Publisher/Institution: Radboud University Nijmegen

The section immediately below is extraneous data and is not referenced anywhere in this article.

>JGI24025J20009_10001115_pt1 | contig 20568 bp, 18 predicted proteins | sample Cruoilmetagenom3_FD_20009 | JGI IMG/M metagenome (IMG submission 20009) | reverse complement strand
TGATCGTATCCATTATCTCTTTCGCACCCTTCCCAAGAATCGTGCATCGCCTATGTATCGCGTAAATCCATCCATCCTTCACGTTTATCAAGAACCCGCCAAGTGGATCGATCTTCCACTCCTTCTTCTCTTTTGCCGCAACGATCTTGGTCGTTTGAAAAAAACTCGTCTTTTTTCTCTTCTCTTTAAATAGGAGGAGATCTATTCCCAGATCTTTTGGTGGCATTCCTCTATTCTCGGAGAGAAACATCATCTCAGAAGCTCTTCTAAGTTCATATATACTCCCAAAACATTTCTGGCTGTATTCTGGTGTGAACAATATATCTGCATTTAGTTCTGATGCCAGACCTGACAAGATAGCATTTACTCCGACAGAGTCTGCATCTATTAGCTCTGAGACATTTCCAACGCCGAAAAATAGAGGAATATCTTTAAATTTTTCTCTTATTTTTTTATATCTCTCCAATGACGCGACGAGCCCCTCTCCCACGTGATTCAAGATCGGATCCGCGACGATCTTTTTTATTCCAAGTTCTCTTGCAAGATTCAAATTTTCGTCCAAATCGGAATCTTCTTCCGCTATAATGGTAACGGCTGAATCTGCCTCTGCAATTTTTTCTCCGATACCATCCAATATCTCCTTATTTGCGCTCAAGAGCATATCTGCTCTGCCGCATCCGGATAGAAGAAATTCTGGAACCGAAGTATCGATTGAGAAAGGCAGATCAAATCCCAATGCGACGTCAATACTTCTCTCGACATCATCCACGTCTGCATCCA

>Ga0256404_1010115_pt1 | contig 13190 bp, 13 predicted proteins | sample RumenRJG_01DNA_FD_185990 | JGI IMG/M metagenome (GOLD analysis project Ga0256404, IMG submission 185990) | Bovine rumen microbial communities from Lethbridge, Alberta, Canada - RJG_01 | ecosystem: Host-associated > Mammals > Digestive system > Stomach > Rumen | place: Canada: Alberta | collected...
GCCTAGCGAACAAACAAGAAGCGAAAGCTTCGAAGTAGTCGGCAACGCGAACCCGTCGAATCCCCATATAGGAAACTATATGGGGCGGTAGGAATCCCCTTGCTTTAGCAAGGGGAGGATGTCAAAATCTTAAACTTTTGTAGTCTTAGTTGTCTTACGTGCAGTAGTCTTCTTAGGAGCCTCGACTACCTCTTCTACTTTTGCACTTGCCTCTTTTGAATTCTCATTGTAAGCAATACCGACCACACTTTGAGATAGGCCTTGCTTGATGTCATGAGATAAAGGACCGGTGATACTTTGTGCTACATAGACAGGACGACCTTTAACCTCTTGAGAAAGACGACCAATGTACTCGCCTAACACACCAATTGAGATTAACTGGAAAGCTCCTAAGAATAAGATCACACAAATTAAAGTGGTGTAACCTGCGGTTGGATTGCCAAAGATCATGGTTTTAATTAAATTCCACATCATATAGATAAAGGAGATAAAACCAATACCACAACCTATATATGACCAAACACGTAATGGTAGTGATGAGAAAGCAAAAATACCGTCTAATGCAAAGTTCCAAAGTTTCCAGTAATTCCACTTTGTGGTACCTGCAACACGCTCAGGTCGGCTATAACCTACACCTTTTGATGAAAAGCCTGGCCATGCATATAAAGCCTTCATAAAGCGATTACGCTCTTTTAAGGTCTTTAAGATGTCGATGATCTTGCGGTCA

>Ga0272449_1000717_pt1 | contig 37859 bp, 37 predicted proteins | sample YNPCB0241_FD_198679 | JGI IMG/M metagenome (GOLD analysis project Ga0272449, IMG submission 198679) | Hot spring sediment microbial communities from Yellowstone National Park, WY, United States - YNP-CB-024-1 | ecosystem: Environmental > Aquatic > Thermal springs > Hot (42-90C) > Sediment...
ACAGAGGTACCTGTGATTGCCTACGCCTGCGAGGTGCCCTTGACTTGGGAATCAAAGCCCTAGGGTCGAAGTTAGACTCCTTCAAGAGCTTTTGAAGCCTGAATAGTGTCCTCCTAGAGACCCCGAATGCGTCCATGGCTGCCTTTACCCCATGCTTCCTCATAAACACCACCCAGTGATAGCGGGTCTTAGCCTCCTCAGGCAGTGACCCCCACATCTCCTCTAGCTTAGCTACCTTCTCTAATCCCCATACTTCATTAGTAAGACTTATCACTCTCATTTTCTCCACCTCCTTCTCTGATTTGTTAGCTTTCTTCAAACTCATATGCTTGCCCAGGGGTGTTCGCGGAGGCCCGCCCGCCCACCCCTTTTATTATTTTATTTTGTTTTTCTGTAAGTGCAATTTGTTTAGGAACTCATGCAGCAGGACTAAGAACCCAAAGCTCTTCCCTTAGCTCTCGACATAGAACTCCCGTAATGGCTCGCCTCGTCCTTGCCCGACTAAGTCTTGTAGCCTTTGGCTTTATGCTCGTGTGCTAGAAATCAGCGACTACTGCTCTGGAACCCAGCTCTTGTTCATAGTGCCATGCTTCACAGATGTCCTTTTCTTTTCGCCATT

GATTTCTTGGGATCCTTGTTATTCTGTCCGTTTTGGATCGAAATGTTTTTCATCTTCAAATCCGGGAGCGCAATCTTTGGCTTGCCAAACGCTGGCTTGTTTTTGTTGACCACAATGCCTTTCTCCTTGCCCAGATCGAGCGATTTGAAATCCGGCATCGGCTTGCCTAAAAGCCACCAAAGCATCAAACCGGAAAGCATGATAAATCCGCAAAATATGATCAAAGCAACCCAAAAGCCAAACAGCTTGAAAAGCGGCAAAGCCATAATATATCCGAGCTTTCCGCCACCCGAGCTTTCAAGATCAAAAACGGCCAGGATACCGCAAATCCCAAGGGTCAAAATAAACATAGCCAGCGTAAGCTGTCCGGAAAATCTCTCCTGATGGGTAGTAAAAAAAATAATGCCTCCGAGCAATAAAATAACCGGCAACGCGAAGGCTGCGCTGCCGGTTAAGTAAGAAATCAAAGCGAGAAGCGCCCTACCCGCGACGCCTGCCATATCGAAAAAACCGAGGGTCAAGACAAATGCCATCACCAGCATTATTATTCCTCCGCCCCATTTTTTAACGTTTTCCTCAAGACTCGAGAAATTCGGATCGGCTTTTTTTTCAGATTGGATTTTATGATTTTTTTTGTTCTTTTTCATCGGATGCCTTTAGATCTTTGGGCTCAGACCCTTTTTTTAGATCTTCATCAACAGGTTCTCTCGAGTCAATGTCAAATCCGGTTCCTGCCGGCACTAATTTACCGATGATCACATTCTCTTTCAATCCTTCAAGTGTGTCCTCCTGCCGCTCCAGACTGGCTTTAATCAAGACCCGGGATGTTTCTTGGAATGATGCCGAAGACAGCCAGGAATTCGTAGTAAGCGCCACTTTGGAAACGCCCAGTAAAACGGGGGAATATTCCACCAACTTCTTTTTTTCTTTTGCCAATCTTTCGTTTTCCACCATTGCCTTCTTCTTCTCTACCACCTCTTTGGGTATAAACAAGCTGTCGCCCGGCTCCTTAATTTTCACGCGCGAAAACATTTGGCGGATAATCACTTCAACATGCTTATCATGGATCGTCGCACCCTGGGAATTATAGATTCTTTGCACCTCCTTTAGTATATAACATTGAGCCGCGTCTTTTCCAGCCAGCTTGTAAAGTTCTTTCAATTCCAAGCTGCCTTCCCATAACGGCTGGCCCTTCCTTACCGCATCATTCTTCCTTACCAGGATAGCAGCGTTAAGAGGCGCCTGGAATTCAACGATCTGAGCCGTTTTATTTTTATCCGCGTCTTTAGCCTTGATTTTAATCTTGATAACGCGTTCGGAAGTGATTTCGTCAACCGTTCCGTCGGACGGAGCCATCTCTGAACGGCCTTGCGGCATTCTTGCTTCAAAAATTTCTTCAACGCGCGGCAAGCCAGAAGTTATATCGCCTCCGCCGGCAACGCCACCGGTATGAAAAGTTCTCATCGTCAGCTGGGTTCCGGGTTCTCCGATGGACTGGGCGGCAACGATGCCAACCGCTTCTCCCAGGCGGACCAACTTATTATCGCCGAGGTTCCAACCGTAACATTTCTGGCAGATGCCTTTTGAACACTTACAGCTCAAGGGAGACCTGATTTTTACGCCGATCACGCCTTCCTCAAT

Abstract: Major reasons why existing research has not yet effectively addressed the effects of poor reproductive health on poverty reduction and socio-economic development is scarcity of data and methodological problems that challenge the effort to measure causal relationships (Greene and Merrick, 2005). It is the core theme of this thesis to address these issues and contribute to the evidence base with respect to the African context. The overall purpose of my research is to analyze the relationships and interactions between family planning and socio-economic outcomes at household and district level, so as to understand the pathways through which family planning affects socio-economic development. To fulfill this aim, I will assess the impact of availability, knowledge, acceptance and use of family planning on (changes in) wealth, children’s education and women’s employment in Africa.